Craig Venter’s startup Synthetic Genomics has raised RM28.2 million, or $8 million, from Malaysian conglomerate Genting Group, which bought a million shares of the company, The Star reports. Genting has been working with Venter’s La Jolla, Calif.-based startup since 2007, when its Asiatic Centre for Genome Technology unit partnered with Synthetic Genomics to sequence the oil palm genome.
That partnership has already yielded some initial results and earlier this year the joint venture announced that it had completed a first draft of the palm oil genome, which has about 1.8 billion base pairs. The companies have also started to sequence jathropa, another biofuel feedstock popular in Southeast Asia. The hope is that by understanding and controlling the genomes of these feedstocks, more fuel can be grown more efficiently, which is a huge issue as swaths of the Indonesian rain forests are slashed to make room for more biomass plantations.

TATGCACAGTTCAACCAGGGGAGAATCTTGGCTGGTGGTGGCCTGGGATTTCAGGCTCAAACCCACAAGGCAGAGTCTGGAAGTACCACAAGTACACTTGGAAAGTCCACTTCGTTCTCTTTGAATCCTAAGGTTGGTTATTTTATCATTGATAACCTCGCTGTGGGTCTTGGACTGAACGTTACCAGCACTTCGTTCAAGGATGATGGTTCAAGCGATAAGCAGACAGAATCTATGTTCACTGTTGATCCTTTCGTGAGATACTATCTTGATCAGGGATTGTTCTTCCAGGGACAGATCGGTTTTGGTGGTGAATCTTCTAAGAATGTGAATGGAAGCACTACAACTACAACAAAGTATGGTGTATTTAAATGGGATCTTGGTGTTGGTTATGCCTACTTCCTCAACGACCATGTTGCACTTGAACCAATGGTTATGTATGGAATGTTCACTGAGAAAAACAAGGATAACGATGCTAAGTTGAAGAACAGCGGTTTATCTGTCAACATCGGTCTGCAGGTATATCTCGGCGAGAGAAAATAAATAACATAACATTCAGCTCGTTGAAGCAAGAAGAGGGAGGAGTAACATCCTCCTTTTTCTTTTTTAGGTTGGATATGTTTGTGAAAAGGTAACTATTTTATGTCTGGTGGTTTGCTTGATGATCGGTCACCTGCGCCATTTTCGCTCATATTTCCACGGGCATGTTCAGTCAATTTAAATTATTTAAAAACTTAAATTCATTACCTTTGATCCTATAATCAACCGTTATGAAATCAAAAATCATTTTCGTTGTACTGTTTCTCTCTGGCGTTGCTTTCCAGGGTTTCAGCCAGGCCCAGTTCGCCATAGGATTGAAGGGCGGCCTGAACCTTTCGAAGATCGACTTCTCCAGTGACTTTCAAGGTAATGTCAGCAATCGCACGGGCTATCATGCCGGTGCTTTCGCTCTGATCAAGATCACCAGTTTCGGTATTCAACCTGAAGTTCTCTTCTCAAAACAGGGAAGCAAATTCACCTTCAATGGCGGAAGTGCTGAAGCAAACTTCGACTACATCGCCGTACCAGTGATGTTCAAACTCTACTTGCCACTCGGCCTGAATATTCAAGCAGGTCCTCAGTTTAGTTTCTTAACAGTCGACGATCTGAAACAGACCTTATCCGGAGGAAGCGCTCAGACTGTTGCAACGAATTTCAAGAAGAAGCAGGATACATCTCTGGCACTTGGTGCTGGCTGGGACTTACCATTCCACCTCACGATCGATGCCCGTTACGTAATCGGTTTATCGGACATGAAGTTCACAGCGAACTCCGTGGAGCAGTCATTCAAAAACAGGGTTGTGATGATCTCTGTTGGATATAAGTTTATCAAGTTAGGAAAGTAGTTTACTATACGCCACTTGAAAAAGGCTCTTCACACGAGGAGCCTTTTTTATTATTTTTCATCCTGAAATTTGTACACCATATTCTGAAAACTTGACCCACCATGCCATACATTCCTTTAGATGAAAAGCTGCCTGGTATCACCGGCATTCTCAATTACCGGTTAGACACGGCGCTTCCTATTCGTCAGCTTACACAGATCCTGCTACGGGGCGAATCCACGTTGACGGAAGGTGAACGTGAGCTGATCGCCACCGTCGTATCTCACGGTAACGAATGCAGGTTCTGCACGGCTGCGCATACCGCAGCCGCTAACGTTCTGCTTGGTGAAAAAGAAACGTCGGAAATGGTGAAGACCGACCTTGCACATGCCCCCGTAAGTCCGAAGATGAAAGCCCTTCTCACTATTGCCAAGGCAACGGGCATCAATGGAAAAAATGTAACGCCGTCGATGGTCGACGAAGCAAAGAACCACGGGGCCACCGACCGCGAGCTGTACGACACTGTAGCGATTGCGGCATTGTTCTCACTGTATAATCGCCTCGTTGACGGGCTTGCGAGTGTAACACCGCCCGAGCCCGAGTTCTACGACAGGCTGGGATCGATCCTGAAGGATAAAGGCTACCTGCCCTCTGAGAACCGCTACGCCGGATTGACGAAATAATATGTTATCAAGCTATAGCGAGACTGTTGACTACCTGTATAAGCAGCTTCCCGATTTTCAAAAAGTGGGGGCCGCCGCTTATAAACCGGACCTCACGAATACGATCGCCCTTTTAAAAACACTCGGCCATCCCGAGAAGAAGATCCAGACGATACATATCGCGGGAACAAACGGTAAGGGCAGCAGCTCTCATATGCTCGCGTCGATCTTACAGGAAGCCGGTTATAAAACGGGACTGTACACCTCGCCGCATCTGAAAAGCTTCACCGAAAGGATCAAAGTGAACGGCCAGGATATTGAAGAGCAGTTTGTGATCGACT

Through it subsidiaries, Genting has been rapidly growing its biofuel business. The Asiatic Development Berhad, which owns Asiatic Centre for Genome Technology, has greatly expanded its palm oil stakes through an aggressive series of acquisitions since the 1980s. The company currently controls 66,000 hectares of farmland in Malaysia with five oil mills and through a joint venture has development access to over 98,000 hectares in Indonesia.
While Synthetic Genomics eventually wants to use carbon dioxide as a feedstock for its “fourth-generation biofuels,” it will likely be work in feedstocks like palm oil and jathropa that yield positive cash flow in the near term.